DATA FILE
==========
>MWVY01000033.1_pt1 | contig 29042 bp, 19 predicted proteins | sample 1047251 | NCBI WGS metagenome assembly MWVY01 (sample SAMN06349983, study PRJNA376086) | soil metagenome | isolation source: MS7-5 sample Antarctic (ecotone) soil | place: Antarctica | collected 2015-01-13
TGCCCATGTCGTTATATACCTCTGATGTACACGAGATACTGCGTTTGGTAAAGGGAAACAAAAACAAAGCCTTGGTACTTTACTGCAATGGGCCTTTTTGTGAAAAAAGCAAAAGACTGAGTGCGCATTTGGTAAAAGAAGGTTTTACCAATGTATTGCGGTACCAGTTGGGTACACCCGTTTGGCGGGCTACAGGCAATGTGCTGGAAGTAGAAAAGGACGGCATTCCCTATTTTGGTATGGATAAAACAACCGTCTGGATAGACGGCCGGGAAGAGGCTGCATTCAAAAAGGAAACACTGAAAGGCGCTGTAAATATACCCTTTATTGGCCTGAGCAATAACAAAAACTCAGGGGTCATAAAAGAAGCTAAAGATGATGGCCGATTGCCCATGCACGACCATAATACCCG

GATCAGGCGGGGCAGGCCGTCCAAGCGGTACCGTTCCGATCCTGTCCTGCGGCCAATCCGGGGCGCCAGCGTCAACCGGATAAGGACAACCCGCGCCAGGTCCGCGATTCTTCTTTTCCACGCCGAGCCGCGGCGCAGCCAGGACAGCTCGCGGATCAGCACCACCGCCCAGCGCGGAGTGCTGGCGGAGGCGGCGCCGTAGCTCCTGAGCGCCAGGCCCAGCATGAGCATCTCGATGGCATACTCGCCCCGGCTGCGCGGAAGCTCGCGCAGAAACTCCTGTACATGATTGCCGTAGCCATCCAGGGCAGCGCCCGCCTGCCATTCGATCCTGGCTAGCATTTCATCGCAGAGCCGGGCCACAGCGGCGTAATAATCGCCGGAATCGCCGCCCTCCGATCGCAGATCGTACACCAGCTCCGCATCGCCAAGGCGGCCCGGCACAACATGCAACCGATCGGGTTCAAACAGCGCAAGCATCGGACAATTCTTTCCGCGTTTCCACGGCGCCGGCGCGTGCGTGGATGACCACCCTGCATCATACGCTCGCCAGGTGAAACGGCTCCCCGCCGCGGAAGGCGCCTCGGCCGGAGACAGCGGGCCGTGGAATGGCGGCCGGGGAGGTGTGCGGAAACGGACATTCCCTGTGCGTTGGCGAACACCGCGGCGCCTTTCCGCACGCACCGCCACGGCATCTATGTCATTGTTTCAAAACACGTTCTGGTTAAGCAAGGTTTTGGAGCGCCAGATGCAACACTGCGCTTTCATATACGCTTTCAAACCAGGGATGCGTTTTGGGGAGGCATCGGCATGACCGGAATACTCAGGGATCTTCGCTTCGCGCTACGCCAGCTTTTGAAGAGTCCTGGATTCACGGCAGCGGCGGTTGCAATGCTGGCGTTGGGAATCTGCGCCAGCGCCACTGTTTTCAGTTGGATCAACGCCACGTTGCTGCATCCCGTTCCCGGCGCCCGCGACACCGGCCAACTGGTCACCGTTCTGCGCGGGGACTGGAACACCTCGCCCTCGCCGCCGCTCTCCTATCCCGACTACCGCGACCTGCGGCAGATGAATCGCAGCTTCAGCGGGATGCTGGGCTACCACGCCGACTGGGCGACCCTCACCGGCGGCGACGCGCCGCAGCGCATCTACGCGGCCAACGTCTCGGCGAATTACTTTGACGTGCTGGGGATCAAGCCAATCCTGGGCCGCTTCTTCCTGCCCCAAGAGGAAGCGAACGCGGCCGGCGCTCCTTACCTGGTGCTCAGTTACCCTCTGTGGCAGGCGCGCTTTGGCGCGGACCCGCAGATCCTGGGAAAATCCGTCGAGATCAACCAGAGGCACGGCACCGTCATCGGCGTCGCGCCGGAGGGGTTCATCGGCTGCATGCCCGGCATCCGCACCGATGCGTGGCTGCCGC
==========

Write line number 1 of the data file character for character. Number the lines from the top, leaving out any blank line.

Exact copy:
>MWVY01000033.1_pt1 | contig 29042 bp, 19 predicted proteins | sample 1047251 | NCBI WGS metagenome assembly MWVY01 (sample SAMN06349983, study PRJNA376086) | soil metagenome | isolation source: MS7-5 sample Antarctic (ecotone) soil | place: Antarctica | collected 2015-01-13